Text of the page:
by | December 28, 2010

    E4 Less Word Web


    Exceptional Expressions For Everyday Events

    The word less shares some traits with its counterpart, more. It, too, is a comparative word that functions as an adjective, an adverb, or a noun, but less refers to smaller rather than larger quantities: Unfortunately, this fall’s bake sale raised less money than last year’s. Rita was less happy with this week’s test score than last week’s. The less Teresa practiced her guitar, the worse she played. Furthermore, in its mathematical uses, less is even a preposition: One dollar less forty cents equals sixty cents. Five is less than ten.

    Also like more, less is part of a set of comparison words: little, less, and least. David enjoyed eggplant a little, he enjoyed broccoli less, and he enjoyed brussel sprouts least of all. Less, too, is used with verbs, adjectives, and adverbs to express comparisons and degrees. Because he was busy, Michael listened less to music than he used to. Because this assignment was too easy for him, Ralph found it less interesting than the last one. Because he was distracted, Frank listened less attentively to his teacher than usual.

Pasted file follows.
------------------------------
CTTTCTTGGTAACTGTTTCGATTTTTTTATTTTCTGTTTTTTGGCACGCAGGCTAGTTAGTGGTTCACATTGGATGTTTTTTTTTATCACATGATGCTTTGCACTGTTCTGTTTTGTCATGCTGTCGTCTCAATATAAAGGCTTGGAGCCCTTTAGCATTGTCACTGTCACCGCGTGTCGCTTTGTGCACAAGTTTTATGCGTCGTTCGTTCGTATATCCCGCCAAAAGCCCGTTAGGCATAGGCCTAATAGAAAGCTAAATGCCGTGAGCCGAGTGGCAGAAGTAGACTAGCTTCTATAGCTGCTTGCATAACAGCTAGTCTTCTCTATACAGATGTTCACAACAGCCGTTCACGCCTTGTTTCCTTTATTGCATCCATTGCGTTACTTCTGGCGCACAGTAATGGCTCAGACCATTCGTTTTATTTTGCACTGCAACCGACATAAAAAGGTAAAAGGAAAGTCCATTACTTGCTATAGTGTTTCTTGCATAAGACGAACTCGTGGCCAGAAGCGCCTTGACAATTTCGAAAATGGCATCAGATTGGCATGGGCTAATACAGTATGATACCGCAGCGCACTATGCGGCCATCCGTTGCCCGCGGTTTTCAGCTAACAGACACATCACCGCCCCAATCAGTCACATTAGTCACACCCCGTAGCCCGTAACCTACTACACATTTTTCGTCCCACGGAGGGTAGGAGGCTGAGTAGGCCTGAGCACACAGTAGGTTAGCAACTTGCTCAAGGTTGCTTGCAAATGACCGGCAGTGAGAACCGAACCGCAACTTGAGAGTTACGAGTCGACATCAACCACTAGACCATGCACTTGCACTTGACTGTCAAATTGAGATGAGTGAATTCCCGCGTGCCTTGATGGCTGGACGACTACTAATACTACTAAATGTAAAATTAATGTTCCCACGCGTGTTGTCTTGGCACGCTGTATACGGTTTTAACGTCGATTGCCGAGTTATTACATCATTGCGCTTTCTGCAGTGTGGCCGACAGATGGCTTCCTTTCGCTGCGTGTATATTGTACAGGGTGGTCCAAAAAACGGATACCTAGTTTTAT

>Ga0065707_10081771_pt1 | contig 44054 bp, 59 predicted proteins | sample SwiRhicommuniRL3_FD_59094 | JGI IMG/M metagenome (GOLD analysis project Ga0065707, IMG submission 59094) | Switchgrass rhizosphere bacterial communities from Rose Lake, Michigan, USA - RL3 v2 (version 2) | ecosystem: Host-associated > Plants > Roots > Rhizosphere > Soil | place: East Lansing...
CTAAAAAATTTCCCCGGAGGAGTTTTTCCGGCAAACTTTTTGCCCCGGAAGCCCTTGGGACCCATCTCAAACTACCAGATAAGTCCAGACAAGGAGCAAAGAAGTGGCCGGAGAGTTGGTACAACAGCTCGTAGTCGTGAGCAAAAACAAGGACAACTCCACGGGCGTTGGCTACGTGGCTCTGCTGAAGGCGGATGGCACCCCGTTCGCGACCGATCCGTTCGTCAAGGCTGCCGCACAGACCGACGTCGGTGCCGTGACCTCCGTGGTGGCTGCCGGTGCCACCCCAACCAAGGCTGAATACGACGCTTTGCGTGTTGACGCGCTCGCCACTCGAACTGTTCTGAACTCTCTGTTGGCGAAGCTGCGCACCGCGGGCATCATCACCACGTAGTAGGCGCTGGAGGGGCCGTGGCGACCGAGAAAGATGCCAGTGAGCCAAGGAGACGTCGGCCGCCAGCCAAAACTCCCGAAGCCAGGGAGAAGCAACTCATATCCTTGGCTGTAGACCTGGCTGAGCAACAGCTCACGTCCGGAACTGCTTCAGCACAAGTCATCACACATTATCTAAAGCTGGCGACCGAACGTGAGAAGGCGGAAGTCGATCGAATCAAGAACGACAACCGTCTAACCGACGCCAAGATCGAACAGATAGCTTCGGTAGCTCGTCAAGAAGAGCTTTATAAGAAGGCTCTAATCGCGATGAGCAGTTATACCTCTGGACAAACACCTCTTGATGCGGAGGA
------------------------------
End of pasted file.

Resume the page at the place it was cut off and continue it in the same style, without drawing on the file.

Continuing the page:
• What do you think the statement “Less is more” might mean?
    • What does it mean to be less than perfect?
    • How does “less hope” different from “hopeless”?

    The Spanish Connection

    Less comes from an Old English word that described anything that was small. It is not clear whether the older word was used in the context of comparisons, as less primarily is today. The Spanish word for less is menos. Less and menos are not cognates, but some of the synonyms for less do have Spanish cognates.

    Word Changes

    • Often we hear or see the word less used interchangeably with the word fewer. Even though this is a common practice, more formal usage often distinguishes between the two. This usage requires that fewer be used with nouns that can be counted (fewer calories, fewer dollars, fewer people) while less is used with nouns that are singular or more abstract (less fat, less money, less population).
    • The suffix -less comes from an Old English word meaning “devoid of.” This meaning has been retained in the many words with this suffix, for instance: hopeless, tasteless, tireless, homeless, fearless, sugarless, and skinless. There is a distinct difference in affect between the use of less and the use of -less.
    E4 Less Morphology Web